“Lundin shareholders should hold fort,” said John Goldsmith, a Toronto-based fund manager at Montrusco Bolton Investments Inc., which oversees about C$4.9 billion, including Lundin shares. A 20 percent to 25 percent premium is “a lot closer to what Lundin management was expecting,” he said.
Lundin may attract more offers as copper prices increase. The metal, used in everything from electric cables to plumbing and lightning rods, climbed 21 percent in the past year through yesterday after demand rose in China, the world’s largest user. Global demand exceeded production by 51,973 tons in January, according to data compiled by Bloomberg.
Copper for delivery in three months on the London Metal Exchange traded at a record $10,190 a ton on Feb. 15. The metal will average $9,750 this year and $10,150 in 2012, according to the median of analysts’ estimates compiled by Bloomberg. Mining companies haven’t kept pace with demand because reserves are becoming harder to find and the quality of ore is declining, meaning less copper is extracted from each ton of rock.
Lundin, which reported a loss of $957 million in 2008, may post a record $491 million in net income this year, according to analysts’ estimates compiled by Bloomberg.
Potential bidders are eyeing Lundin’s stake in the Tenke Fungurume copper and cobalt project in the southern region of the Democratic Republic of Congo, according to Keith Moore, an event-driven strategist at MKM Partners LP in Stamford, Connecticut.
Lundin owns about a quarter of the mine. It was completed in 2009 and is scheduled to produce 290 million pounds of copper this year. The project has an expected mine-life of more than 40 years, Lundin’s website said, longer than projections for its other operations, including the Neves-Corvo copper and zinc mine in Portugal and mines in Sweden, Spain and Ireland.
“The crown jewel is the Tenke asset,” said Rick de los Reyes, a money manager at T. Rowe Price Group Inc. in Baltimore, which oversees $482 billion.
‘If Opportunities Come’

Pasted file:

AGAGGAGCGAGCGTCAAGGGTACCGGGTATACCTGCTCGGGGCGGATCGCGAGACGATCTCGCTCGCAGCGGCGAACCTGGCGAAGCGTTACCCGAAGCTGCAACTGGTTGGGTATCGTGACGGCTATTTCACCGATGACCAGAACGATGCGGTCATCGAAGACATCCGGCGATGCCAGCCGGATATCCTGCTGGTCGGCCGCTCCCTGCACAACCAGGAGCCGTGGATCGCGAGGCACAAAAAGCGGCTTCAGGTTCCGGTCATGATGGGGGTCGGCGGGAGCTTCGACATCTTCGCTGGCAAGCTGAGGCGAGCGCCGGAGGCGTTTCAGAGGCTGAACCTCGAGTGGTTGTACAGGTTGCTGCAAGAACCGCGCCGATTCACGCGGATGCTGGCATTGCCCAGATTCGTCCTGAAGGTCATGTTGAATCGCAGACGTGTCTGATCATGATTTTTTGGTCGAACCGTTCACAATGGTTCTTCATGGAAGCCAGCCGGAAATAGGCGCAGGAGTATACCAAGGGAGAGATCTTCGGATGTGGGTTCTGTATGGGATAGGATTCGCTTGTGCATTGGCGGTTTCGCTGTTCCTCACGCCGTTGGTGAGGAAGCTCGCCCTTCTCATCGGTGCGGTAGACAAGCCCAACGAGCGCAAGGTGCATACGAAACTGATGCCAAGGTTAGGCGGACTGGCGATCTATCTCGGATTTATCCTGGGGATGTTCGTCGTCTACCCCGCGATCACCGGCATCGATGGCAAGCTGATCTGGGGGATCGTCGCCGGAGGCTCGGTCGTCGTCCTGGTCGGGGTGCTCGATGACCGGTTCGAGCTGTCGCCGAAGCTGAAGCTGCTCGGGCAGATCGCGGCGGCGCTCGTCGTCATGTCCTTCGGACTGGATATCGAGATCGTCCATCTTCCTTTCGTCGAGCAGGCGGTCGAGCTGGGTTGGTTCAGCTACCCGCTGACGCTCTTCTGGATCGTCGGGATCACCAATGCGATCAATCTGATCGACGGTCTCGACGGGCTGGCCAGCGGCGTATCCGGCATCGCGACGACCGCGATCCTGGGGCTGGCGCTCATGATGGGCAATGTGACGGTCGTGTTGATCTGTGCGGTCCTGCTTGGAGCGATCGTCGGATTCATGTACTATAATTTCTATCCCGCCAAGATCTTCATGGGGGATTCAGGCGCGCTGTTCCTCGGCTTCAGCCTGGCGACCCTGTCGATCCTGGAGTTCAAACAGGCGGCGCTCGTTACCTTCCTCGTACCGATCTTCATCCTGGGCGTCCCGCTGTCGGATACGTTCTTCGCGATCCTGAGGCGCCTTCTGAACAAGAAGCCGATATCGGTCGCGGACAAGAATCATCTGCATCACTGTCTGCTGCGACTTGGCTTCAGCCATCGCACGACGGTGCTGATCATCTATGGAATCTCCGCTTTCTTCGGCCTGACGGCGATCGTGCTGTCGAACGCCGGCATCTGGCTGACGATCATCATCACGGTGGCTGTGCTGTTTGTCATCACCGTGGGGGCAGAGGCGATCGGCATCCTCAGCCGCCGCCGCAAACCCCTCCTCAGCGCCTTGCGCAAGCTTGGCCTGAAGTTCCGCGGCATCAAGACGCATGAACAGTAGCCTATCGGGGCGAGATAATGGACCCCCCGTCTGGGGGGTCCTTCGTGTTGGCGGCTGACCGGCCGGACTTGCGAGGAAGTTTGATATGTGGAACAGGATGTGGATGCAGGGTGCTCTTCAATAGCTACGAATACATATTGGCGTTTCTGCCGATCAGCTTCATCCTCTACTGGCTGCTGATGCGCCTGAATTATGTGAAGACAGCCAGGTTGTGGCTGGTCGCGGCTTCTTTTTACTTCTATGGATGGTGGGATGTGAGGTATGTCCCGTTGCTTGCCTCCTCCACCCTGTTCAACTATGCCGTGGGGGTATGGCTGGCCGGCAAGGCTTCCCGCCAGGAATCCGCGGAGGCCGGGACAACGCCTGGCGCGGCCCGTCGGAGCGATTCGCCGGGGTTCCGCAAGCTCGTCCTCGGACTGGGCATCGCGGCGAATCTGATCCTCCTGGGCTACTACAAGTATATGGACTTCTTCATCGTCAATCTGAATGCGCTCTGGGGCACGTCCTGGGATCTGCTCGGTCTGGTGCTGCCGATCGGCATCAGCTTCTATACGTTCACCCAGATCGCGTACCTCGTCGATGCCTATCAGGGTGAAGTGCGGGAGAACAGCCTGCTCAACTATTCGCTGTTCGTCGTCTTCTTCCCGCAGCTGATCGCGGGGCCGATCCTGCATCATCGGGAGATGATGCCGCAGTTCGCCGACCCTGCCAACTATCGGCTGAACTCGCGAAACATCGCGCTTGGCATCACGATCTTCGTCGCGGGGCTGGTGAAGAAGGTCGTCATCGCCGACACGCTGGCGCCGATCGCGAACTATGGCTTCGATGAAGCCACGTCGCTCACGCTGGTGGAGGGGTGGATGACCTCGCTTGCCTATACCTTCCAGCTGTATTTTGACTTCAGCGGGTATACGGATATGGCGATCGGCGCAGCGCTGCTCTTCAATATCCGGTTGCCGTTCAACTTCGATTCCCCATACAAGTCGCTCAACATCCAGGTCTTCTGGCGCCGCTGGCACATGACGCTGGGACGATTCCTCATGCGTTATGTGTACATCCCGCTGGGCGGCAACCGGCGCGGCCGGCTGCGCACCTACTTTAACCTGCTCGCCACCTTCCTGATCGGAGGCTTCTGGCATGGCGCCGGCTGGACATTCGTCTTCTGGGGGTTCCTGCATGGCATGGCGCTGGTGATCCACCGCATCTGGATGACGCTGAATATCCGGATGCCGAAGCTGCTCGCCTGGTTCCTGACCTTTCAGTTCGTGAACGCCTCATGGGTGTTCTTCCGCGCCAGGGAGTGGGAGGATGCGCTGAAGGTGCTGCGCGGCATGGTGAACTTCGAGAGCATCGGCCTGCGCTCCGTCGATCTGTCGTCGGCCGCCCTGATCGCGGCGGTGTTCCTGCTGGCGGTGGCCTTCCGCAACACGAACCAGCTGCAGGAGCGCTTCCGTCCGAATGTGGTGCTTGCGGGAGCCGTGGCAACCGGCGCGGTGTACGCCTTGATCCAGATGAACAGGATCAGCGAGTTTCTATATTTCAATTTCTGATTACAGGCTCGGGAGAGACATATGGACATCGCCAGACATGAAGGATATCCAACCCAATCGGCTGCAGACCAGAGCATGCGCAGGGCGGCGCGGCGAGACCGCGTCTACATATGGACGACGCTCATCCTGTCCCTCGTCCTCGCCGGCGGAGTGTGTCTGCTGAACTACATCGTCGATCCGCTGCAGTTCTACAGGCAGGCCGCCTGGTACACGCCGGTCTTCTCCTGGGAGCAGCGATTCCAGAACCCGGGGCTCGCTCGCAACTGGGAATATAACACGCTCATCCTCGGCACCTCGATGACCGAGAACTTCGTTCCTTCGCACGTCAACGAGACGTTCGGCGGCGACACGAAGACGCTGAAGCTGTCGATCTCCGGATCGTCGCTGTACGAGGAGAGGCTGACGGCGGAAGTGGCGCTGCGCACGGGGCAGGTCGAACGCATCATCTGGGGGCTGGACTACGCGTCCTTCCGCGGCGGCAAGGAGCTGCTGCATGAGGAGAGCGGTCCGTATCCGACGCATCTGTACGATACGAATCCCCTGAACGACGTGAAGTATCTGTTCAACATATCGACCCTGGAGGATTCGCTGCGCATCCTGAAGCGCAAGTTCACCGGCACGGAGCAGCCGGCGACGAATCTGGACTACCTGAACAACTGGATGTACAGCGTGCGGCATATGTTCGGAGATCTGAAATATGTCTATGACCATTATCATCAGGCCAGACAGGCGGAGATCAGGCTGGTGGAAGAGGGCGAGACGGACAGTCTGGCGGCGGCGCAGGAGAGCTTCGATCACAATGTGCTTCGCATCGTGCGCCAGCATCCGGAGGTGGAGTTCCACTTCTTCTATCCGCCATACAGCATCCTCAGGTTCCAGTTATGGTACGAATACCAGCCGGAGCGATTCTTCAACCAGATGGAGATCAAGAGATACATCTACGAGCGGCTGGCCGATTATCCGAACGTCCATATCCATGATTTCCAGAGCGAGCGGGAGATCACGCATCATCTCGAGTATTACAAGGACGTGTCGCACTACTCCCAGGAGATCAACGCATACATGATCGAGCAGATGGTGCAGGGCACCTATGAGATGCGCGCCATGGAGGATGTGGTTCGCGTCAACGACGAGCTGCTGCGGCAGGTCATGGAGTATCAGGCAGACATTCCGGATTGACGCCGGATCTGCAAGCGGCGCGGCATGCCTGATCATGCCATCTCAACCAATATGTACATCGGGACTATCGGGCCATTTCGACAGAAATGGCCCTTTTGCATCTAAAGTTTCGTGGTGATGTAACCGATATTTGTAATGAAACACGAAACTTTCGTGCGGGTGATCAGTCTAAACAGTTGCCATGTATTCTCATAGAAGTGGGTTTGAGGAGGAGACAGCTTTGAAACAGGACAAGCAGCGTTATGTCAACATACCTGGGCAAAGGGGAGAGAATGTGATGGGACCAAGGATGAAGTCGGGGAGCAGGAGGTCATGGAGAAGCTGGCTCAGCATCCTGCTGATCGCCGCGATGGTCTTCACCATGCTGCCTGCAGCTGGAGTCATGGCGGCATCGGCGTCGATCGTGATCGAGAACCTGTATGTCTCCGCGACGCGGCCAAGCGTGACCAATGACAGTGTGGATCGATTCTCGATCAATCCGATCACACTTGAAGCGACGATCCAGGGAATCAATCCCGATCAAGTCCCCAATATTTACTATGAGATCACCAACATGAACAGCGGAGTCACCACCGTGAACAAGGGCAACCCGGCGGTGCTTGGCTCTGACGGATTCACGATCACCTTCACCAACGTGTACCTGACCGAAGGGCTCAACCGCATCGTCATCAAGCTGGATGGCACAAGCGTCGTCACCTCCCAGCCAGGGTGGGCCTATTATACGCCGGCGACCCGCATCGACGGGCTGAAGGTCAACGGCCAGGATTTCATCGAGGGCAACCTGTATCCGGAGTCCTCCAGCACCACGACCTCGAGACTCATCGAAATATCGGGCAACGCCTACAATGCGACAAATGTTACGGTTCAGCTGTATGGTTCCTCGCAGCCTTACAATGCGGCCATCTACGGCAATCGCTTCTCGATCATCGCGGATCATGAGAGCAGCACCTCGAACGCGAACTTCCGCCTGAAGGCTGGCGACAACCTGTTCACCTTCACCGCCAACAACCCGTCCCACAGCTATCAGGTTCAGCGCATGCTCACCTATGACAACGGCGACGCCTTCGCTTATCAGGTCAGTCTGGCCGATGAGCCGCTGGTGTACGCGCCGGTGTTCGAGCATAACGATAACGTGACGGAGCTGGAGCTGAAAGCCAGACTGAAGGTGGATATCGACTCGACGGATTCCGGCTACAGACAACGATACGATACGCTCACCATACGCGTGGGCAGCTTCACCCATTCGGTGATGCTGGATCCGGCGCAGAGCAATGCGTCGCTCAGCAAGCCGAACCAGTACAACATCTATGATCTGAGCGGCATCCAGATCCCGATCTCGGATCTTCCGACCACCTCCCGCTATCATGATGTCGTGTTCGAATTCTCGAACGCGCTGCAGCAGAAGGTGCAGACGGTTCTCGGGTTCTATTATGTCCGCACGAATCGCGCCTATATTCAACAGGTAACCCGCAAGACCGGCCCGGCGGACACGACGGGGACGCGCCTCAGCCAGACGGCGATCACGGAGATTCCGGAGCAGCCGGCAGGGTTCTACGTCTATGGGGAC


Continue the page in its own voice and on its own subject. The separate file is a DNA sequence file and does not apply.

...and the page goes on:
Freeport owns a 56 percent stake, while Gecamines, Congo’s state-owned mining company, holds the remainder. Phoenix-based Freeport said Jan. 20 it’s evaluating expanding copper output in Congo by as much as 200 million pounds within three years.
The company “is prepared to make acquisitions if opportunities come to us,” though it’s not part of Freeport’s strategy, CEO Richard Adkerson said at a mining analyst conference Feb. 28 in Hollywood, Florida.
“Freeport is probably the most logical buyer,” MKM’s Moore said. “This looks like it’s going to be a very successful project so that would give them an increased percentage of any profits that come out of the mine.”
Freeport spokesman Eric Kinneberg declined to comment. The company’s shares slipped 0.9 percent to $55.08 on the New York Stock Exchange.
Roger Agnelli, Vale’s CEO, said on its Feb. 25 earnings conference call with analysts that it is seeking additional copper reserves in Congo and Zambia to help reach a production goal of 1 million tons by 2015.
Vale spokeswoman Fatima Cristina declined to comment. The company’s shares fell 0.6 percent to 47.13 reais in Sao Paolo.
“Equinox has successfully ended up putting the company in play,” said Yemi Oshodi, managing director of M&A and special situations trading at New York-based WallachBeth Capital LLC. “Freeport has the wherewithal and the synergies to pay more. I’m not sure that Equinox really has the firepower to pull off this transaction.”
Overall, there have been 6,080 deals announced globally this year, totaling $591.1 billion, a 17 percent increase from the $503.7 billion in the same period in 2010, according to data compiled by Bloomberg.
To contact the reporters on this story: Tara Lachapelle in New York at firstname.lastname@example.org; Christopher Donville in Vancouver at email@example.com; Rita Nazareth in New York at firstname.lastname@example.org.